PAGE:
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An engineering degree is a highly sought-after academic goal, as is a degree in business. Both have the potential to lead to promising careers doing work that’s challenging, meaningful, and lucrative.

An increasing number of people are finding benefits in pursuing a Master of Business Administration degree after achieving engineering degrees or enrolling in programs that combine business and engineering studies.

Columbia University offers a Master of Science degree in management science and engineering. The University of Pennsylvania has a Wharton/engineering dual-degree program, and the institution states on its website that its programs are for students “looking for a career trajectory leveraging the strong combination of business leadership interests and strong technical skills.”

“A combination of the ‘soft skills’ in addition to the ‘hard skills’—accounting and finance from business and ‘technical skills’ from engineering—can open doors in many directions to reach the upper echelons of corporations, domestic and global,” said Fikru Boghossian, Ph.D., dean of the Earl G. Graves School of Business and Management at Morgan State University (MSU).

The business school is named for Black Enterprise magazine founder and publisher Earl G. Graves.

Morgan State is embarking on an “engineering undergrad plus MBA” approach, according to Boghossian. MSU offers a two-year MBA program with a specialization in accounting, finance, project management, etc. It is accredited by the Association to Advance Collegiate Schools of Business (AACSB). MSU’s engineering school offers three undergraduate engineering degrees and three graduate engineering degrees.

Of the approximately 8,000 students at MSU, 125 are pursuing an M.B.A., Dean Boghossian remarked. “We are in conversation with the engineering school about how we market our entrepreneurship and innovation to the engineering undergrads interested in an MBA and how we can deliver a joint degree program at the master’s level, which will position our graduate students for leadership and management success in the tech space.

“MSU is working in partnership with the Wharton School of Business in reviewing and possibly revising its business school curriculum to ensure it provides students with an offering of “the highest quality possible,” said Boghossian.

The university also is in early interactions with Dartmouth College’s Tuck School of Business about the development of a prospective advanced degree in innovation and entrepreneurship, he said.

Boghossian pointed out that CEOs of tech companies have complemented their engineering degrees with an M.B.A. For example, Tim Cook, CEO of Apple, has an undergraduate degree in industrial engineering as well as an M.B.A., and Microsoft CEO Satya Nadella earned a Bachelor of Electrical Engineering degree before pursuing a master’s degree in computer science followed by an M.B.A.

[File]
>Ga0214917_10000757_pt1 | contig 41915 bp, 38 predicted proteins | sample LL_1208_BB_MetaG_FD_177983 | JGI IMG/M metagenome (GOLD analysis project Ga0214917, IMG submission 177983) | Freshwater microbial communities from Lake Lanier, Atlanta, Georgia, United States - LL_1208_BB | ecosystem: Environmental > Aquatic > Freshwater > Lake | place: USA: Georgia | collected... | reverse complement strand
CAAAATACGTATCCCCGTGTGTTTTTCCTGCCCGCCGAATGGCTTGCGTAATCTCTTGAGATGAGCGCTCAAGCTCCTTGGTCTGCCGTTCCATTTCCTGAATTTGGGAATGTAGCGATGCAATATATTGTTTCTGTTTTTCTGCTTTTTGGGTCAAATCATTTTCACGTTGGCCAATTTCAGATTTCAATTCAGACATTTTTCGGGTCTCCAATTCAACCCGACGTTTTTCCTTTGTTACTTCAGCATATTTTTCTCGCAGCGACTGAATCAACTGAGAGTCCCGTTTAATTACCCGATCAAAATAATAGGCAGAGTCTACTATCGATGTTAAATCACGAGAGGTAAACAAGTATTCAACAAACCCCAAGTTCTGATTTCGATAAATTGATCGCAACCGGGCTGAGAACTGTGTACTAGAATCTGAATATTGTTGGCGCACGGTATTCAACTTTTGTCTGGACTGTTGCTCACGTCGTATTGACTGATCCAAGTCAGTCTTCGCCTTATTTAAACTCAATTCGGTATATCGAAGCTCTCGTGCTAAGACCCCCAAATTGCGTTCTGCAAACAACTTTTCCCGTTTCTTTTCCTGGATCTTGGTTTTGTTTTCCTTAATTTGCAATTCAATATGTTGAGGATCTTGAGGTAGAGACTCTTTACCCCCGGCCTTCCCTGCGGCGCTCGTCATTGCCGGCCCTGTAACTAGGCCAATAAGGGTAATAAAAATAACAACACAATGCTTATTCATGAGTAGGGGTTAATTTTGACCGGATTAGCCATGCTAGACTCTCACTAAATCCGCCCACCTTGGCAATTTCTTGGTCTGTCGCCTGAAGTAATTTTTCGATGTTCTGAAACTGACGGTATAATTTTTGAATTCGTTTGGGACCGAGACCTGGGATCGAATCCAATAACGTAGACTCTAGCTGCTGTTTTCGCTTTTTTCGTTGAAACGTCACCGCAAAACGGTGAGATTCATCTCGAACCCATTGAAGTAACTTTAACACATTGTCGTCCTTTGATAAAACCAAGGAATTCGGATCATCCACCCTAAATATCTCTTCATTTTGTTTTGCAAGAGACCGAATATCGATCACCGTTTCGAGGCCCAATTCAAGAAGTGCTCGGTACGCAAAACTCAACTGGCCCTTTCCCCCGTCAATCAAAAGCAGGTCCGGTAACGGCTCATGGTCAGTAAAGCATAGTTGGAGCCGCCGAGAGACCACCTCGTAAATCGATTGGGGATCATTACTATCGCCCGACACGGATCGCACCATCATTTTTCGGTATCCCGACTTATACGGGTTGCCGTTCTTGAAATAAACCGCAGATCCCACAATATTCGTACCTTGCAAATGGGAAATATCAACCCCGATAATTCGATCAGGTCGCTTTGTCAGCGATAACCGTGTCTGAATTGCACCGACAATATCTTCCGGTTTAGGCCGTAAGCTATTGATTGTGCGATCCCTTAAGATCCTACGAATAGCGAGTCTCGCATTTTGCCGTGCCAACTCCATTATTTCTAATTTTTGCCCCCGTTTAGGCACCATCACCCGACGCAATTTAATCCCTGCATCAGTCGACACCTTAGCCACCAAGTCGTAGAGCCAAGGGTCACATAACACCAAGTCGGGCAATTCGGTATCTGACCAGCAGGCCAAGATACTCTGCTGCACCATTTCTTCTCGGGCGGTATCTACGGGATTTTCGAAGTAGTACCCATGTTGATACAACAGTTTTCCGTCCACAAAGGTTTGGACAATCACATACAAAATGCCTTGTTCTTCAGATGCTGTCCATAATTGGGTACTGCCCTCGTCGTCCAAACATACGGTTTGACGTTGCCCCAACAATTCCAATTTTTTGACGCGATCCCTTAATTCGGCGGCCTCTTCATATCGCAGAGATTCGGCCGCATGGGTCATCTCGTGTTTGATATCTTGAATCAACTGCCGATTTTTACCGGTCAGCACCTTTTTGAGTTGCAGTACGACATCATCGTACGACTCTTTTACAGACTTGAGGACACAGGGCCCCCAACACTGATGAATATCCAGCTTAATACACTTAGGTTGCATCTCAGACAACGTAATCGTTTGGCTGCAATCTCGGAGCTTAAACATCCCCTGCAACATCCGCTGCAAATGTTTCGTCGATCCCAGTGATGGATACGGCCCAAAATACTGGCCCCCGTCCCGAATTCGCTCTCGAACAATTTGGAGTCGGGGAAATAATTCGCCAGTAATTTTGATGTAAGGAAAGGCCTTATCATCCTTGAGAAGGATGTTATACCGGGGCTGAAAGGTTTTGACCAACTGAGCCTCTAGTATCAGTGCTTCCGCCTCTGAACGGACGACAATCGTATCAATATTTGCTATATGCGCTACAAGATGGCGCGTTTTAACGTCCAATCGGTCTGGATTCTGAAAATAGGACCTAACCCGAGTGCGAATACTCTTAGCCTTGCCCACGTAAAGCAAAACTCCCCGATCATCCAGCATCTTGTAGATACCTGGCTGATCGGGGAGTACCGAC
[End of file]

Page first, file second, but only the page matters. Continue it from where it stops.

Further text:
“It gives one more flexibility to move in and around the corporate world,” said Boghossian, adding that an M.B.A. is also best for those engineers considering an entrepreneurial path. “Engineers are builders and problem solvers, and may have ideas for great products or businesses, but often lack the requisite business acumen to bring ideas to the marketplace.”

Boghossian said engineers who don’t want to have their career choices limited would be wise to secure an M.B.A. He added that a good alternative for those not wanting to pursue an M.B.A. would be a master’s degree in engineering management.

“A master of engineering degree will limit your future career choices compared to an M.B.A.,” he said.

He pointed out the following benefits of getting both engineering and business degrees:

• M.B.A.s prepare graduates to lead and to manage people and processes while engineering degrees do not offer this same preparation.
• M.B.A. studies provide exposure to finance, accounting, marketing, and supply chain knowledge.
• Engineers have “hard” skills: quantitative and problem solving, but lack “soft” skills such as teamwork, leadership, ethics, communication, critical thinking, negotiation, and strategic planning.
• An M.B.A. is more valuable (flexibility and broad exposure to business problems) for most non-technical professions than an M.S. in engineering.
• Engineers with M.B.A.s will have a broader field of careers to consider when seeking to change jobs. Leveraging an engineering background in non-technical industries such as banking, finance, entertainment, etc. will be easier with that additional business degree.

Boghossian added that engineers seeking to ascend into C-Suite leadership would find that having an M.B.A. is more desirable than having a master’s degree in engineering. For more information, contact Morgan State University’s Morgan Business Center.

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